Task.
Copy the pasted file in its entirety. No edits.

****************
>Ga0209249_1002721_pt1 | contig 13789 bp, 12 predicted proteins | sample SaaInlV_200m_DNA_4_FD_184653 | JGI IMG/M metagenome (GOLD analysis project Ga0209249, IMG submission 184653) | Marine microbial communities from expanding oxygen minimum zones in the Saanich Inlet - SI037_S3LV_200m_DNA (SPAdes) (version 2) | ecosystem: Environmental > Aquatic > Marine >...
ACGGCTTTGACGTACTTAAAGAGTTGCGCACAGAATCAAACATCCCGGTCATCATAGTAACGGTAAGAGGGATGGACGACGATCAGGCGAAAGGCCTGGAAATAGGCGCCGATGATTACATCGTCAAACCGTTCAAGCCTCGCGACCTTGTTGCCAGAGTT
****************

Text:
>Ga0209249_1002721_pt1 | contig 13789 bp, 12 predicted proteins | sample SaaInlV_200m_DNA_4_FD_184653 | JGI IMG/M metagenome (GOLD analysis project Ga0209249, IMG submission 184653) | Marine microbial communities from expanding oxygen minimum zones in the Saanich Inlet - SI037_S3LV_200m_DNA (SPAdes) (version 2) | ecosystem: Environmental > Aquatic > Marine >...
ACGGCTTTGACGTACTTAAAGAGTTGCGCACAGAATCAAACATCCCGGTCATCATAGTAACGGTAAGAGGGATGGACGACGATCAGGCGAAAGGCCTGGAAATAGGCGCCGATGATTACATCGTCAAACCGTTCAAGCCTCGCGACCTTGTTGCCAGAGTT